Fifteen years after a catastrophic economic collapse on June 22, 2015, a very different United States is led by a coalition of conservative Southern states credited for forging the greatest economic recovery in our nation’s history, the national economy is strong again, new laws have minimized Washington’s power, and progressive troublemakers have been forced into ghetto-like reform zones, a travesty most American's want to see ended. But first, two families must do so. Mary Catherine Marshall is the daughter of a powerful Red State senator living in Atlanta; Maddy Garner is the son of a Blue State refugee hidden away in dangerous and violent Cincinnati, a national reform zone known as Hell Town. With four of the last five reform zones set to be closed, leaving only Cincinnati to remain for the long-term, Mary Catherine goes there to be with Maddy, the only one she’s ever loved. When she goes missing inside the zone her father created, the two families find out quickly that getting over political ugliness isn’t their biggest problem. Deep in the bowels of the nation’s reform zone, where a hateful roamer has taken over, the two families must forget the past to unite and fight an even uglier and more revengeful reality.
Award-winning conservative author D.A. (Dennis) Winstead worked for the U.S. Department of State for twenty-three years, focused on economic and security development policy and traveled extensively during his years of civil service-mostly in post-conflict countries in Asia, Eastern Europe, and Africa. Currently enjoying a slower life in Atlanta, Georgia, he writes political fiction based on his travels and embellished by his experiences and cultures, old world folklore, superstitions, religious fervor, and politics.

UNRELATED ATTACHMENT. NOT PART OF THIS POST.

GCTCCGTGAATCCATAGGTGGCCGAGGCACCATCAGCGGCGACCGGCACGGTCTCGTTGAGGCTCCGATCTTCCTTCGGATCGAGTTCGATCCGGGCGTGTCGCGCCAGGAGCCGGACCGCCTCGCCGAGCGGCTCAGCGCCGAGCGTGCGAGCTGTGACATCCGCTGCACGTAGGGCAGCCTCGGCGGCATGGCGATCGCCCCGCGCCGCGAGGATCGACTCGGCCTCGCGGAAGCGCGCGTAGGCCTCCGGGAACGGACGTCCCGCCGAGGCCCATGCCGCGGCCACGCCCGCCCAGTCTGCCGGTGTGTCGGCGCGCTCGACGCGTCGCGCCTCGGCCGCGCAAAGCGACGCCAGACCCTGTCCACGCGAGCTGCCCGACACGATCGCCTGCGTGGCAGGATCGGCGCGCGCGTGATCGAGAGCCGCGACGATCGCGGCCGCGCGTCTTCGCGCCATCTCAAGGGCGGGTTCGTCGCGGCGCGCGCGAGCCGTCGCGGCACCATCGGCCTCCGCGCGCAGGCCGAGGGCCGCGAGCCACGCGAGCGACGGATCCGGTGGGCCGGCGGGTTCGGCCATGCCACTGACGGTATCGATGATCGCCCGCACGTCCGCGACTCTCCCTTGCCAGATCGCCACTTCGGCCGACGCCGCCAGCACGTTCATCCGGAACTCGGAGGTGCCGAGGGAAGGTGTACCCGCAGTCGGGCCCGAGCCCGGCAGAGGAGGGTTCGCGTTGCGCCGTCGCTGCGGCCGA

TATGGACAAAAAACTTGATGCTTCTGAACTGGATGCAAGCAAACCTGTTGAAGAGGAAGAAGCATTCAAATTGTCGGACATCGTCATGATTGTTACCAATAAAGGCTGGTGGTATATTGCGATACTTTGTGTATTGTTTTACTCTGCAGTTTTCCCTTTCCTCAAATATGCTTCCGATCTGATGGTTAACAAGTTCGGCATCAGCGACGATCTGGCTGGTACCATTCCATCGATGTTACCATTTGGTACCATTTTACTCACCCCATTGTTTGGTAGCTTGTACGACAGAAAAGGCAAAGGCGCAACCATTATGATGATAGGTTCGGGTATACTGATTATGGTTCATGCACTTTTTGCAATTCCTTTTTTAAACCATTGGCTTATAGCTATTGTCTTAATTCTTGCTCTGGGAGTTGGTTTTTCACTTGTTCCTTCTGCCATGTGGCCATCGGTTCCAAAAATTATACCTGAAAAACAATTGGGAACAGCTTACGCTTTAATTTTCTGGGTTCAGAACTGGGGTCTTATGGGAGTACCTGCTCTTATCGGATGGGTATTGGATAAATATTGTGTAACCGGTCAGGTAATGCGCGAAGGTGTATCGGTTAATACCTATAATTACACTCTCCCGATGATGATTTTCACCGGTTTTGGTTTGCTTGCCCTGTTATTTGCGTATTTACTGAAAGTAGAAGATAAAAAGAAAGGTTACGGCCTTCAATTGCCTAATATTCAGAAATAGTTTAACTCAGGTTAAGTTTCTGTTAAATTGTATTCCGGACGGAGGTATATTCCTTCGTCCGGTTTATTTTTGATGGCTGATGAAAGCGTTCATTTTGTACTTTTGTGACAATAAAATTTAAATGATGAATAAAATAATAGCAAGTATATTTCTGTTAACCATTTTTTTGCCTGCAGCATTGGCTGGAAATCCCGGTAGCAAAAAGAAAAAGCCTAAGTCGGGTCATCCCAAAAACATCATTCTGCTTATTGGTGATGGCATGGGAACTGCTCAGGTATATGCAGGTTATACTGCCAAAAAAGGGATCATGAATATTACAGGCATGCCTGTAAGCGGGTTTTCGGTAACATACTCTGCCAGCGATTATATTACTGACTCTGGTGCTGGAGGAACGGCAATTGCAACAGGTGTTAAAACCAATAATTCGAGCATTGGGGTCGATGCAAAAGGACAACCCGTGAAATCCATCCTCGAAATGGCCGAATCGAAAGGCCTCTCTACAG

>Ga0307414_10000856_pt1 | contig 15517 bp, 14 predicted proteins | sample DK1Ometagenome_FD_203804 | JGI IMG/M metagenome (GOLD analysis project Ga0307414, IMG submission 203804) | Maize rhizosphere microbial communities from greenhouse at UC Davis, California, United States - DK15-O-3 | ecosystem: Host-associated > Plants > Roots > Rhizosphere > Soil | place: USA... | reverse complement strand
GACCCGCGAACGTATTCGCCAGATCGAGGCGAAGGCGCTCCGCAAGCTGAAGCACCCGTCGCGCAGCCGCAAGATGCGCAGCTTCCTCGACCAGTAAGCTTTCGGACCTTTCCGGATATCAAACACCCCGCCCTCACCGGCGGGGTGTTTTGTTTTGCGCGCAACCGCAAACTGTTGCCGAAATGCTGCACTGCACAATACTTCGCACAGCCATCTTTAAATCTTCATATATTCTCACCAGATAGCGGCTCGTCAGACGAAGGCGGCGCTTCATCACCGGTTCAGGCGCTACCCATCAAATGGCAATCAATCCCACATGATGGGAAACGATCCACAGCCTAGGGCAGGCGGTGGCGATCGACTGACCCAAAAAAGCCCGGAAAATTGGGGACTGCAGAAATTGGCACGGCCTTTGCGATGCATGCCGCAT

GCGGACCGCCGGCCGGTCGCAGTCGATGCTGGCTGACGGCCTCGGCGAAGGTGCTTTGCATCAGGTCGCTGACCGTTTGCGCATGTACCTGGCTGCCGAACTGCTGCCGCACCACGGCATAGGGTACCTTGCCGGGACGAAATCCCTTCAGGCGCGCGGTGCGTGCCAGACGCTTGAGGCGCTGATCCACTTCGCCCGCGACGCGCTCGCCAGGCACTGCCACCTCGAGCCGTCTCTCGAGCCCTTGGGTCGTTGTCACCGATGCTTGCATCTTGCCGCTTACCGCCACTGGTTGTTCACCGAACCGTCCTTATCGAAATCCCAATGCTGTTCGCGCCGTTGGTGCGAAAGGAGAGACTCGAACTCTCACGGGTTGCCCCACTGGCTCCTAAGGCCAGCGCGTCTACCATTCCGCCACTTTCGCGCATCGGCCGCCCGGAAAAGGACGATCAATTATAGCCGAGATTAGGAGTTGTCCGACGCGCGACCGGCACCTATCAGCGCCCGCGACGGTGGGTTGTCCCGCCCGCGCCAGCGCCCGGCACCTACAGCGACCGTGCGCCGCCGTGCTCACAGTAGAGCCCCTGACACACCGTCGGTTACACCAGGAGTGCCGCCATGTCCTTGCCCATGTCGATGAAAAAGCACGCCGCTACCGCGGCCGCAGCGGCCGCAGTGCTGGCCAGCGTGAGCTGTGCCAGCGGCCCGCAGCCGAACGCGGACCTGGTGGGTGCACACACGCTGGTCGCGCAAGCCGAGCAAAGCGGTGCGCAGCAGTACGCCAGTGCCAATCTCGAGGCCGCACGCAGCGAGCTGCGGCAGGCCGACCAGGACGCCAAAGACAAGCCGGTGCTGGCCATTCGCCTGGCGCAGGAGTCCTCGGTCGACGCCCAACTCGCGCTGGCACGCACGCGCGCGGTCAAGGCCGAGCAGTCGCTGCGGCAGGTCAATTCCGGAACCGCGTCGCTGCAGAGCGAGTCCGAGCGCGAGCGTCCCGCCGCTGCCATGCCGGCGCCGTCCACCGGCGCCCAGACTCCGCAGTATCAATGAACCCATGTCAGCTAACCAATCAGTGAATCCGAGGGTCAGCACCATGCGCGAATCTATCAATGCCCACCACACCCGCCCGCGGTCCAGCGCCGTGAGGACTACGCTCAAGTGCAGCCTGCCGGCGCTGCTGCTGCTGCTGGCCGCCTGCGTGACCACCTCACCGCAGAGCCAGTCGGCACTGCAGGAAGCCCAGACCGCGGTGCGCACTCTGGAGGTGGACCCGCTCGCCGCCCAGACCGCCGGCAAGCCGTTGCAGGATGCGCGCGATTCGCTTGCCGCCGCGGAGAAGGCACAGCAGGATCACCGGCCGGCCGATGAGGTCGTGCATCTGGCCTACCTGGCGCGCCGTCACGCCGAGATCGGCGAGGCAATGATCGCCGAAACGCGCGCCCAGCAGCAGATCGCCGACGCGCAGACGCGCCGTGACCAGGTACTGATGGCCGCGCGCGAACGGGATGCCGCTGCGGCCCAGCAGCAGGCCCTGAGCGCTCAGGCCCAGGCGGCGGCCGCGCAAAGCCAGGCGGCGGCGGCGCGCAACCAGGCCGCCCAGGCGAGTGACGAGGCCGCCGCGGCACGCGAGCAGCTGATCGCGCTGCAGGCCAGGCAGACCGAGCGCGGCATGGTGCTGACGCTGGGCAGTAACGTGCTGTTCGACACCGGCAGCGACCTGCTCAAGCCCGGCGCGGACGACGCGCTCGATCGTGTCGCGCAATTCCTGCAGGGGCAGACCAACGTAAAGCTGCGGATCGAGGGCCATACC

Reeducate the Future Generation...The Reeducation Act of 2018 mandated that all young persons entering high school after 2020 had to pass the State Freedoms Exam. Those who failed did not qualify for public service jobs involving federal funds and regulations. Private sector jobs in red states imposed similar restrictions, as did most institutions of higher learning. To mark the three-year anniversary of the Black Crash, Executive Order 37, signed by President Stokes Smith on June 22, 2018, called for all public and private colleges and universities to restructure interdisciplinary courses of study and faculty qualifications to adhere to Constitutional standards and core capitalism teachings. Over the next six months more than 2,500 professors were replaced with qualified non-partisan staff. A failed lawsuit filed by nine private schools in New England was not appealed. A second Executive Order provided funds for students in Blue States–high school and college–to attend schools in Red States. Less than ten thousand students took advantage of the new education funds during the 2019 school year. This number tripled in 2020.
Every day in school, we were taught real-life lessons of the Black Crash…dangers of blindly espousing communal thought, loss of individual freedoms, embracing partisan politics, inept journalism, and a corrupt and oversized government. I left high school with my mind made up for me. The choice to not embrace the values of personal empowerment, competition, taking care of your own, ethics, fairness didn’t exist. We were all treated like we came from the old school…taught and led one way: to espouse what my daddy called an “old time saying” that seemed to resonate with everyone old and young, regardless of race or ethnicity: you snooze, you lose; you lose, too bad. No one will be there to catch you up; that’s what I was taught, and that’s what I believed.